About BQ Running

Qualifying to the Boston Marathon is an accomplishment to be celebrated. Here, we’ve built a community to recognize BQualifiers and we want to celebrate you!

Sometimes, it’s not the finish line that we need to celebrate, it's the journey. So congratulations, runners. Run on. Run on.

Gregory Olson
Our Vision
At BQ Running, we believe hitting that Boston-qualifying time is an acomplishment in itself.

To run in the Boston Marathon is the ultimate goal for many runners, however, the opportunity to actually participate in the coveted race is highly competitive due to capacity limits. For this reason, not all runners who attain the qualifying time are lucky enough to run Boston. If you are anything like our founder, Greg, you know all the hard work and training you put in to qualify for the Boston Marathon deserves some recognition. BQ Running was created to:

Let Numbers Talk

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Greg's journey
I am confident most runners can relate when I say my road to Boston has been hilly – filled with great moments of joy as well as brutal heartaches and epic disasters.

The physical and emotional swings in training and racing have only fueled my desire to train harder and to grind longer. I remember my first attempt at qualifying for Boston very clearly.

It all started in early January 2012 when my son, Alec, was attending his first year at Boston University and running for both the cross-country and track teams. A thought came to my mind–Wouldn’t it be great if I ran the Boston Marathon while he was there? At the time, my running background was nothing noteworthy or special. It included three years of running the short sprints in high school track and turned into on-and-off-again jogging for exercise for the next thirty-three years. I couldn’t get the thought out of my head, so what did I do? I just started running–no training plan and no research, nothing but my own naiveté to succeed. My running equipment was minimal; I used a Timex watch with the ability to switch into a stopwatch and a pair of Saucony Hurricanes, sized 10 1/2.  I remember using my bike odometer to map out distances for my runs. To run in my first Boston-qualifying race I had a training block of 10 weeks and, during that time, my longest weekly mileage was 42 miles. As far as I was concerned, I was ready.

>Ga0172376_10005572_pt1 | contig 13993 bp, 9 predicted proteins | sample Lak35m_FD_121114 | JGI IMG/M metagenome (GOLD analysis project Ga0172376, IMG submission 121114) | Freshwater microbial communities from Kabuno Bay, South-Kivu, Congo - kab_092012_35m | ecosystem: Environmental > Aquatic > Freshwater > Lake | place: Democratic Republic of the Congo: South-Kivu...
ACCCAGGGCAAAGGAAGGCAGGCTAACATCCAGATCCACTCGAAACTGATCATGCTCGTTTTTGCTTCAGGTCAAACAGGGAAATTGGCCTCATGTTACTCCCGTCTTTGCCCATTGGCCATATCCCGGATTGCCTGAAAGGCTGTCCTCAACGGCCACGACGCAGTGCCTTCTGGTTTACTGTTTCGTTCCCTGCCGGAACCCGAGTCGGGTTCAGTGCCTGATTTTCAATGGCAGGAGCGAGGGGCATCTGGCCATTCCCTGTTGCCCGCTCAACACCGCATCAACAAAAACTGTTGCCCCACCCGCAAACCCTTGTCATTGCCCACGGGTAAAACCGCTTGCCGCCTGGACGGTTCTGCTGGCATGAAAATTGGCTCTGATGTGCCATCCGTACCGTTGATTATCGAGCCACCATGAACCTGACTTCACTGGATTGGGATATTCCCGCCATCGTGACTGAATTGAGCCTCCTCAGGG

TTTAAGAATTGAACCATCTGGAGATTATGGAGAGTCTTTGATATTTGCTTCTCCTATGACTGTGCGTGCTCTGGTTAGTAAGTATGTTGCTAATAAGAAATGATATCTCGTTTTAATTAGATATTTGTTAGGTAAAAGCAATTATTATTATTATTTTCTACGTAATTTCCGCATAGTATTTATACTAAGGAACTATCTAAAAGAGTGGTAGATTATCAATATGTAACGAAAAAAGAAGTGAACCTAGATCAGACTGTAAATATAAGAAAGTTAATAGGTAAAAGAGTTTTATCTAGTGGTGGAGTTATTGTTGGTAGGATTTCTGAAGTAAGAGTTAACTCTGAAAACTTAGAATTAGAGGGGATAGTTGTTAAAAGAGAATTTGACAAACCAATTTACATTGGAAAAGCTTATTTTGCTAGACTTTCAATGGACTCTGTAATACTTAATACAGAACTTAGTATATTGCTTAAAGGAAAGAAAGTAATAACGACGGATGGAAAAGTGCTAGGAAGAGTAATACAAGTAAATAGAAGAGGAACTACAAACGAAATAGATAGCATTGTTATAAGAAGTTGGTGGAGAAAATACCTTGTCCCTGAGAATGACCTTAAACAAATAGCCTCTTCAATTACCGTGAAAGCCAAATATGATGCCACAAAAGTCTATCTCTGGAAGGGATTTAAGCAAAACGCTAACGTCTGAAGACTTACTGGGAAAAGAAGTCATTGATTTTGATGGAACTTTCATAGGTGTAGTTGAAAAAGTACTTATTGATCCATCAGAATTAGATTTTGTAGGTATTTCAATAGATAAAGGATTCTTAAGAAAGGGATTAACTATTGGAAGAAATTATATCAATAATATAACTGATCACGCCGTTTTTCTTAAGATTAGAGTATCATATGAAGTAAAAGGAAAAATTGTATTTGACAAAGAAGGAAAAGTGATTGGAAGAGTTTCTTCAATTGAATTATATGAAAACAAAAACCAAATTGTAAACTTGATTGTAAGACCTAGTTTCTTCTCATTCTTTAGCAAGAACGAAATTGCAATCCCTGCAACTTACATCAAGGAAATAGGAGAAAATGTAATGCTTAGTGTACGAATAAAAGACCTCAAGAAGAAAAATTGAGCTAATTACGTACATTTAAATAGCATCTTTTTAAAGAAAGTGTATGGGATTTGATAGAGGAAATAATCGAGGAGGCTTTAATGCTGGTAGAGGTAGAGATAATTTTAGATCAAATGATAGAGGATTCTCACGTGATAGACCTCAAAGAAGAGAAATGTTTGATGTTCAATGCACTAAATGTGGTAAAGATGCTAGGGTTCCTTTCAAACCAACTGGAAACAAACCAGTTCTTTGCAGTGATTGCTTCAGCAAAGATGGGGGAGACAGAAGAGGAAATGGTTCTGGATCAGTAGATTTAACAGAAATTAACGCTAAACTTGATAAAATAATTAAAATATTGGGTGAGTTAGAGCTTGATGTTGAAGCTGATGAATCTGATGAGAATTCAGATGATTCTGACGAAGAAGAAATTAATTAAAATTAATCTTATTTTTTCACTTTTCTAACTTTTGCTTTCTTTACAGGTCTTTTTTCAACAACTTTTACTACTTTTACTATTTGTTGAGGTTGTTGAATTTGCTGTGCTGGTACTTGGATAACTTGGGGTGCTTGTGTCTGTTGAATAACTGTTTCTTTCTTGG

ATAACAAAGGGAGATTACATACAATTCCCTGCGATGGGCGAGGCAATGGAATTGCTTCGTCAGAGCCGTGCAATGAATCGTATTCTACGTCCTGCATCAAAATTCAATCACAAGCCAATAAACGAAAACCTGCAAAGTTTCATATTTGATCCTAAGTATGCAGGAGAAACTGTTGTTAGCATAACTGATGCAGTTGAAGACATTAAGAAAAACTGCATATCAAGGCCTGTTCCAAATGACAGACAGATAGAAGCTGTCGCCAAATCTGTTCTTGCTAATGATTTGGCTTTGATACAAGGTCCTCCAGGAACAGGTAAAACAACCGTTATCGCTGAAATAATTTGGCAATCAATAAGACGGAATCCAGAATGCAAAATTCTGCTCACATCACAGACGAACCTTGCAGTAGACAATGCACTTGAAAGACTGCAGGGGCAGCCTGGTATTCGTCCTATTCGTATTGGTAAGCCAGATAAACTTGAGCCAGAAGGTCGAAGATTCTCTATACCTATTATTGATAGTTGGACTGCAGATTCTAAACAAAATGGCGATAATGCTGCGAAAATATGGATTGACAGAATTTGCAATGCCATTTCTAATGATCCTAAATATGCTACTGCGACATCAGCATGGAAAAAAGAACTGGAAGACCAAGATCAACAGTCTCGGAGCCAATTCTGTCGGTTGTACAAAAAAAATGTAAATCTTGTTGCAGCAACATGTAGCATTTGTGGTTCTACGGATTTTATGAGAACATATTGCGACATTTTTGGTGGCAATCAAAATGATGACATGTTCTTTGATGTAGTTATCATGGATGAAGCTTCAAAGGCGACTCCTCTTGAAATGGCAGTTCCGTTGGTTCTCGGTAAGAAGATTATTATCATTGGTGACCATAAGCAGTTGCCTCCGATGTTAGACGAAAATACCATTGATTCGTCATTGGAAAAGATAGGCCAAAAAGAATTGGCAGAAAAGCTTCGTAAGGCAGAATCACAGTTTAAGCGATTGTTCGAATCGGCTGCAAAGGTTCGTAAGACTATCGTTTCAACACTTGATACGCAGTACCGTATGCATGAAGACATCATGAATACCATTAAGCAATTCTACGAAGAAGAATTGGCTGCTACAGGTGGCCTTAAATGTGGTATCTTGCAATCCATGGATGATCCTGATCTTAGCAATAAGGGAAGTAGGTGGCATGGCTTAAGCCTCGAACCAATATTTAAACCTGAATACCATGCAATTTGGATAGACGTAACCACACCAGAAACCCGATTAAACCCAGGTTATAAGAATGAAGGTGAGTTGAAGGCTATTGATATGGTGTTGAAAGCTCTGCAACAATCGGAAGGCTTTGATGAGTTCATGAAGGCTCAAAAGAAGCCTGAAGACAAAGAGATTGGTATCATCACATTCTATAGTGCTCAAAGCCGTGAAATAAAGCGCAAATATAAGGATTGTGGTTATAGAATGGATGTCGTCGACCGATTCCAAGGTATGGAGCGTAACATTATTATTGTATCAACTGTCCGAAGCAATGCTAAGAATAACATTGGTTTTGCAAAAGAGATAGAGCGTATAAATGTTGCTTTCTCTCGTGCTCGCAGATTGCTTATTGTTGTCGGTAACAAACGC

When race day arrived, I showed up at the start line about one hour early to get my bib number.  I told the race volunteers I was 51 years old and they looked up the pace group I was supposed to run with. They pointed me to the 3:35 pace group. My group started off with about twenty runners from all age groups, hyped-up with a mixture of adrenaline and coffee.  As the race progressed, a fellow runner said to me, “Oh, I see you’re running free.” 

I said, “I don’t know what you mean?”  

“You’re not wearing a watch. Aren’t you worried about not knowing your pace?” 

“No, we have a pacer,” I replied.

A short time later, to my equal surprise and horror, our pacer told us he had to stop. What am I going to do? I regretted my rookie mistake of not bringing my own watch. Fortunately, another runner in the group said he would take on the pacer role. The panic subsided. As the race progressed, I held on as most of the runners in our group dropped back and vanished. Along the edges of the course, I noticed the ominous scene of fellow runners either walking or stretching out their cramping muscles. When we arrived at mile 25, there were only two of us left–the back-up pacer and me. I was feeling terrible and telling myself to just push forward for a quarter-mile at a time. We both crossed the finish line at 3:34:09–51 seconds to spare under the Boston-qualifying time. Elated high fives were given to everyone around. I was ecstatic that I had nailed my first attempt at qualifying for the Boston Marathon. The celebration didn’t last long, however. After returning home, I went online to look at the BAA website. Dismay sunk in when I saw the notice that the qualifying time for that year had been reduced by five minutes for the first time in 20 years. As it turned out, I had not officially qualified; my qualifying time of 3:34:09 was over the new 3:30 time for my age group. It was devastating news that those rough 26.2 miles were now meaningless. My first marathon went from being a great success story to a heartbreaking tragedy. As I’m sure you runners can relate, I kept running, now more determined than ever. Later that year, I finished another marathon at a time of 3:28:41 (without a pacer) using the stopwatch function on my Timex. Lesson learnt. The feeling I had when I officially qualified for my first Boston Marathon was unforgettable and I’m sure yours was, too. That’s why BQ Running is here to help you celebrate that amazing accomplishment. 

BQ Running Behind the scenes

Meet The Team

Gregory Olson
Elise Olson
Marketing Director
Caroline Ellingboe Shields
Graphic Designer
Alec Olson